The market for depression drugs is at least a $15 billion a year market — and probably MUCH more.
In the US, in 2014, there are 41 million prescriptions written for Zoloft or its generic equivalents.
Just in that year alone.
41 million prescriptions.
Just with that.
Amazing isn’t it?
So this is a super profitable, super large segment of the drug market.
And they certainly want to keep gobbling up even larger segments.
All that, and despite the evidence that antidepressants really DO NOT WORK.
There are so many men taking antidepressants and not getting the help they need.
But here’s something a lot worse.
Do SSRI drugs including Zoloft, Prozac, Paxil, and all the rest cause diabetes?
This Harvard study says yes:
According to the study, antidepressants DRAMATICALLY increase the odds of diabetes!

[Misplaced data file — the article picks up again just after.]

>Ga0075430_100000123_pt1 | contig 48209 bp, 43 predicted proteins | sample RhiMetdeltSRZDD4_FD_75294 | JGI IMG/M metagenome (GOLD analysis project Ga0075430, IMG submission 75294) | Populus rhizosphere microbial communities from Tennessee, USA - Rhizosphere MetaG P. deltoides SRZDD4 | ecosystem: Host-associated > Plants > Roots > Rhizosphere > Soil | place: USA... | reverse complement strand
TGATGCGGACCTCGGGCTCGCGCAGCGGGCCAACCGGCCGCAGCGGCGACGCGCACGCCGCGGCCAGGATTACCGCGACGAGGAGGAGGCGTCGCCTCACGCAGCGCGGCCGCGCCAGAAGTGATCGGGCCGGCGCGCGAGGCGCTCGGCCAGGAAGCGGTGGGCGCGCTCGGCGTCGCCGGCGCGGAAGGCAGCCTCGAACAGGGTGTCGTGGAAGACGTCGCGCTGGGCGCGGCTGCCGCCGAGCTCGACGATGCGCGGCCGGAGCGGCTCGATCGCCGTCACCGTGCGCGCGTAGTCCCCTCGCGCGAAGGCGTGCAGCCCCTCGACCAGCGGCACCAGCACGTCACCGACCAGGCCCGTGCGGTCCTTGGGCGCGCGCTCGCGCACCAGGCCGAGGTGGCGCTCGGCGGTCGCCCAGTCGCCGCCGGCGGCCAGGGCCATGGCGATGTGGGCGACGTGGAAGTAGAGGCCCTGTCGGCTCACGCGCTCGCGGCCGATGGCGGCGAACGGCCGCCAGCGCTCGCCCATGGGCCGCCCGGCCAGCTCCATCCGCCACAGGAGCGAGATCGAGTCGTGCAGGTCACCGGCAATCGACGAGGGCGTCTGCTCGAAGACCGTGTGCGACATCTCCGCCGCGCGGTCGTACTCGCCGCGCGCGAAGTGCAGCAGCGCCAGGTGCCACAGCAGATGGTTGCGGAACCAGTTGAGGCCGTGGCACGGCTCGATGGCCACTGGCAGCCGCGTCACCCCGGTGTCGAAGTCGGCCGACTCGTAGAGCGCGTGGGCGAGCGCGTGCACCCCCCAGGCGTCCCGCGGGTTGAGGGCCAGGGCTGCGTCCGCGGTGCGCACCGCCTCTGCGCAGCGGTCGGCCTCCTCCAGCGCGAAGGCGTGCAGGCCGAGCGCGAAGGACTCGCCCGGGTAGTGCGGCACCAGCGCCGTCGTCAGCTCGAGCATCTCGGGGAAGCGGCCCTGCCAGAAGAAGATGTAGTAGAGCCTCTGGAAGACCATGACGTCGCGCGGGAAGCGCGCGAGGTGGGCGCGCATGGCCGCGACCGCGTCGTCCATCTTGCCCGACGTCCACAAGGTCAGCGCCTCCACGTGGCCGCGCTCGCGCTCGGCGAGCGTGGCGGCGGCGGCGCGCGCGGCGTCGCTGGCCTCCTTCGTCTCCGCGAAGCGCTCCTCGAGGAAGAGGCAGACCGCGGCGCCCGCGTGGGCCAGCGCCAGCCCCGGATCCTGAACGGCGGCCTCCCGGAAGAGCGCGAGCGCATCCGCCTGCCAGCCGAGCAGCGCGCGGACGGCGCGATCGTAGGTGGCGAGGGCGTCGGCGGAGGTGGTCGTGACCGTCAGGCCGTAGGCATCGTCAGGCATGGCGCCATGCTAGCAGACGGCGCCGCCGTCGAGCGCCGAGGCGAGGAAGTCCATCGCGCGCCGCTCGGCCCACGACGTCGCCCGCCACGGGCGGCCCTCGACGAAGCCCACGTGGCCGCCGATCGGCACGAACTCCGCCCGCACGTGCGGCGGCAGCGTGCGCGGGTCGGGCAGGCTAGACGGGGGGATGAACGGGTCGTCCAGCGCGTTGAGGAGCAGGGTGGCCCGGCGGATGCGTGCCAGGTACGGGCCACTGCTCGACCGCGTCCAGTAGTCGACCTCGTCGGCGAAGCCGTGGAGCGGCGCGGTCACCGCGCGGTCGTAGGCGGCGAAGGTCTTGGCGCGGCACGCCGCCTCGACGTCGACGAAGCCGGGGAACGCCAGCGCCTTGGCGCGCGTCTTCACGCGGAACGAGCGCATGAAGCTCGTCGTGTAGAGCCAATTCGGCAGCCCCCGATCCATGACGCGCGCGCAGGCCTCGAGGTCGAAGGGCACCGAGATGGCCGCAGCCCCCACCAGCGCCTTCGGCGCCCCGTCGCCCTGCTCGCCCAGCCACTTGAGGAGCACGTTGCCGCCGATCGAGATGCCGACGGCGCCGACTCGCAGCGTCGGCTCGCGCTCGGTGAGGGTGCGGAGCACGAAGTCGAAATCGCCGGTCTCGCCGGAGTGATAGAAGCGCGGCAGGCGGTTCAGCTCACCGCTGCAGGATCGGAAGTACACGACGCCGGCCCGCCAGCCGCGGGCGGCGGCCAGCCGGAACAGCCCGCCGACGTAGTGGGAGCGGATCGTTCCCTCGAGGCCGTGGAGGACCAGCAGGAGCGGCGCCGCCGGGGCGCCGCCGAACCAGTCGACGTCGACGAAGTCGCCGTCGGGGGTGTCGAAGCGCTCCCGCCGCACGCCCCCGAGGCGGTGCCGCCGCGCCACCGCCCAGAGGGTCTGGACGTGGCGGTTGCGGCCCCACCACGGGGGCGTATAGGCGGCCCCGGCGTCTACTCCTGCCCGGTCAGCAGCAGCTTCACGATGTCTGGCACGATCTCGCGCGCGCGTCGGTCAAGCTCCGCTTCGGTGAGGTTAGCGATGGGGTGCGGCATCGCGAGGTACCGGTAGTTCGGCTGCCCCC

In fact, the chances of getting diabetes go up ALMOST DOUBLE if you are on SSRIs and related medications.
The results suggest that antidepressant medication users had a moderately elevated risk of type 2 diabetes mellitus compared to non-users, even after adjustment for BMI.
And this isn’t a surprise.
There was a great study that shows the probable mechanism of how SSRIs and other types of antidepressants result in diabetes.
The researchers found that antidepressant medications interfere with the insulin metabolism.
These results implicate selected SSRIs as inhibitors of insulin signaling and as potential inducers of cellular insulin resistance.
It’s probably all SSRIs increase insulin resistance and cause diabetes.
And it’s likely that other antidepressants including the older tricyclic antidepressants cause it, too.
It’s yet another reason why I’m not a fan of these medications and why you probably shouldn’t either.
I think that other things should a patient can try first.
There are plenty of options that may work better for most people, without horrible side effects.
Trying one of these natural approaches can help you avoid diabetes and worse.
And you can try a lot of things, including nutritional approaches, exercise, and bag breathing.
Use of antidepressant medication and risk of type 2 diabetes: results from three cohorts of US adults
Antidepressants induce cellular insulin resistance by activation of IRS-1 kinases